The tendency to grind one's teeth at night is referred to by dental experts as bruxism. In most cases, this unconscious habit doesn't necessarily lead to damaged teeth. Dental development in children can mean an increase in teeth-grinding, so read on to find out more about this troubling but relatively harmless habit.
Signs of Bruxism in Children
When you think about teeth-grinding in an adult, you imagine the clicking or popping noises that can be heard by others. In children, you may need to actually catch the child moving their jaws back and forth while sleeping rather than count on sounds. These types of movements are typical in children with emerging and loosening teeth and are usually harmless. Often, the child will make grinding or grimacing motions while they are awake as well. This is almost always associated with emerging teeth. While teething can cause discomfort, any pain from emerging teeth should be addressed promptly with the dentist to determine the cause. In some cases, permanent teeth begin to emerge prematurely before the baby teeth are ready to drop out.
Determine the Cause of the Bruxism
Unfortunately, the signs of teeth-grinding in a child may not always point to bruxism. Almost any form of discomfort in the head area could cause the child to make these movements while sleeping. Be sure you rule out an earache. Ear infections may involve what is known to as referred pain. That means the child might sense discomfort in an area remote from where they are indicating. Some causes of bruxism include the following:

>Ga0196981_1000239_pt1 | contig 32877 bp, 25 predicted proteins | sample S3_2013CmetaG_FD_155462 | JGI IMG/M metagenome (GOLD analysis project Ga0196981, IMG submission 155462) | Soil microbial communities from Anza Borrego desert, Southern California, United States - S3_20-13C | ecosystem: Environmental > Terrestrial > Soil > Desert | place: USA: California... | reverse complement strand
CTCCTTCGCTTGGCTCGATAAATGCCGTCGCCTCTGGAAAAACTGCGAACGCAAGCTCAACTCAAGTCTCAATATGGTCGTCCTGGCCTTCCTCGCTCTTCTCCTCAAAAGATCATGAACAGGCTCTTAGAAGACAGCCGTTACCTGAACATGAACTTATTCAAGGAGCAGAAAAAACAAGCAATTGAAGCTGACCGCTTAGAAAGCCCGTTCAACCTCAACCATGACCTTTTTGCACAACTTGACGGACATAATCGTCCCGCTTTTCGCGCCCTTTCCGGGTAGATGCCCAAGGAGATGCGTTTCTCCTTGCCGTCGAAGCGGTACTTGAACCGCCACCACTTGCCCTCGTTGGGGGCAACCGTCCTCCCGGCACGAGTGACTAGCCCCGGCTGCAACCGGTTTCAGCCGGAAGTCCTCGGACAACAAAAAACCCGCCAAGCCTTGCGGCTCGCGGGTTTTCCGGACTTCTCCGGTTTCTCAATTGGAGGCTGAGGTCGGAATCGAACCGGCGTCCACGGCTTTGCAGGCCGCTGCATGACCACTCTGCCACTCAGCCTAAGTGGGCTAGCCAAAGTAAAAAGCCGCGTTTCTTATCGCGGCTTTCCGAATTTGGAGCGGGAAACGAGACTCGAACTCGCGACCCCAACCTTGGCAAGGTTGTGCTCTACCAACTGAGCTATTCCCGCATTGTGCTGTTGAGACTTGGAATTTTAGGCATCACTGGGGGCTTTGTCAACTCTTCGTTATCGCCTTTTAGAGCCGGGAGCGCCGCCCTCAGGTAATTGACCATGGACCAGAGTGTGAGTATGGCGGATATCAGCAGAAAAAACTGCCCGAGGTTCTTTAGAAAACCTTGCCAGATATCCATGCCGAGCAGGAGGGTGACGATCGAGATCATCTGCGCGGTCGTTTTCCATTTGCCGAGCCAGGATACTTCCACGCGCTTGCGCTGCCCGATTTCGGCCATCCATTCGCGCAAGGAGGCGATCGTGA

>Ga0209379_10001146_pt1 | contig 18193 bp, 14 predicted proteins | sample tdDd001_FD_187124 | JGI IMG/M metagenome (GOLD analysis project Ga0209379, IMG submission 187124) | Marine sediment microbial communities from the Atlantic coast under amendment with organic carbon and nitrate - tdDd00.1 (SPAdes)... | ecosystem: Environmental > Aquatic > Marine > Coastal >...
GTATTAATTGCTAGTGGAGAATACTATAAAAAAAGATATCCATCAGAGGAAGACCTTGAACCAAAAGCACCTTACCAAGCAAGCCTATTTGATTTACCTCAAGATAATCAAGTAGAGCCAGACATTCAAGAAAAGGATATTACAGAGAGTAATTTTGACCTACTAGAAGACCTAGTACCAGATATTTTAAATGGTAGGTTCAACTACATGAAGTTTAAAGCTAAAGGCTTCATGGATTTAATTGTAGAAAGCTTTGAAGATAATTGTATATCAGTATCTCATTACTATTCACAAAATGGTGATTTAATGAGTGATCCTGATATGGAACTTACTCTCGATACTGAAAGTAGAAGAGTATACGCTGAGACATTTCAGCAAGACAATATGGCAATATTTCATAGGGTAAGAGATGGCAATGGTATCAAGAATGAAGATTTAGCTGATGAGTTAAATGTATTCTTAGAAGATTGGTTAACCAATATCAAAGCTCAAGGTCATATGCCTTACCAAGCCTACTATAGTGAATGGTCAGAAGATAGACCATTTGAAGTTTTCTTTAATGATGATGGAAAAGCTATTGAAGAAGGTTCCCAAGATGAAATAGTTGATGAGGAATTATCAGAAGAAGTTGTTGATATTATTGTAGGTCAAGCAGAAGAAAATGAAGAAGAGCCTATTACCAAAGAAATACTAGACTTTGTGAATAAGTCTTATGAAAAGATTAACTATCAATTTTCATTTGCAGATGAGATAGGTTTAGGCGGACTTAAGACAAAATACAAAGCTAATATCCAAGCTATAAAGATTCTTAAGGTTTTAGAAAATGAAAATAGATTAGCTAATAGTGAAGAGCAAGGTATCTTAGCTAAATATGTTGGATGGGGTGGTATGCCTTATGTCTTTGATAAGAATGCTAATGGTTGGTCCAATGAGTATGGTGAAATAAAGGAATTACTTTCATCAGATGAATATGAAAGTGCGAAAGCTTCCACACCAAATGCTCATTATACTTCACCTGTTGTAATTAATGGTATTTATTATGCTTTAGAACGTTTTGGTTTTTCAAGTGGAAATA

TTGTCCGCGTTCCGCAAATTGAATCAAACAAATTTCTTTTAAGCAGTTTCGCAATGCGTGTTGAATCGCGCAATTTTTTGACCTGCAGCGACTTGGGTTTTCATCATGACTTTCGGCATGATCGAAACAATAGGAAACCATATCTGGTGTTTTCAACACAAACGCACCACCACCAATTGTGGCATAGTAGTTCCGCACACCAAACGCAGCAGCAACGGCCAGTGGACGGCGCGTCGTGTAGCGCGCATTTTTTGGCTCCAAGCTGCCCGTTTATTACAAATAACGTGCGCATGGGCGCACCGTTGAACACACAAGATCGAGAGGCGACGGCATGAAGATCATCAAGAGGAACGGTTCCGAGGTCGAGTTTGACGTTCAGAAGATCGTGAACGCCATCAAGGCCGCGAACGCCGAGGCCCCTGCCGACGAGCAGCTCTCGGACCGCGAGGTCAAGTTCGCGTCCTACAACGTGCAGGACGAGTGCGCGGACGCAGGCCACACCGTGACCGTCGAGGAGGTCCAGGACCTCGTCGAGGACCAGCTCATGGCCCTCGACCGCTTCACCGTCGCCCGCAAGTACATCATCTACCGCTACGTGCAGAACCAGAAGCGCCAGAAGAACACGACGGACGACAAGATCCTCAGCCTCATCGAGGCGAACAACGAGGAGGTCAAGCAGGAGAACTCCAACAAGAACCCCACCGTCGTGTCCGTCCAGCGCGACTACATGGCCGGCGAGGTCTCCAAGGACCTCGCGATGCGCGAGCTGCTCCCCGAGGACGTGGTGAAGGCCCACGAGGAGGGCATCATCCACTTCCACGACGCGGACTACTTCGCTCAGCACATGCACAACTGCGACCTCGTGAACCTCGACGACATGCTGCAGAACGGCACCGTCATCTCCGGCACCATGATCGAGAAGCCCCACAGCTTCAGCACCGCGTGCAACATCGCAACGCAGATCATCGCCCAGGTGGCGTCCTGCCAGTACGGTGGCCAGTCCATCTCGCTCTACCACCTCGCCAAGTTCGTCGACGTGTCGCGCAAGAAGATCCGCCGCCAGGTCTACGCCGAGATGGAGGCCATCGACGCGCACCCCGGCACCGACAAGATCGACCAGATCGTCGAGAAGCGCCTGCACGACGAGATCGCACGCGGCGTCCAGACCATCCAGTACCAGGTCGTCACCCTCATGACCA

- Improper alignment of the teeth
Psychological Causes of Bruxism
Some children are sensitive to their environment, and they experience stress too. If your child is undergoing changes in their routines or seems to be exhibiting other stress-related symptoms, you might want to address the root cause of the stress. New schools, a new neighborhood, or a new baby sibling could be affecting your child in surprising ways.
When Damage Does Occur
Most children grow out of this habit in time with no ill effects on their teeth or anything else. Unfortunately, children can cause damage to their teeth if the grinding goes on for some time or they have weak enamel on their teeth. At its worst, bruxism can cause chipped or broken teeth, heat and cold sensitivity, and jaw problems. Speak to your dentist and have your child's teeth examined for damage. Special mouth guards can be used to prevent further problems.
Contact a dentist like Dr. Jon Douglas Lesan, DDS, RpH, PA for more information.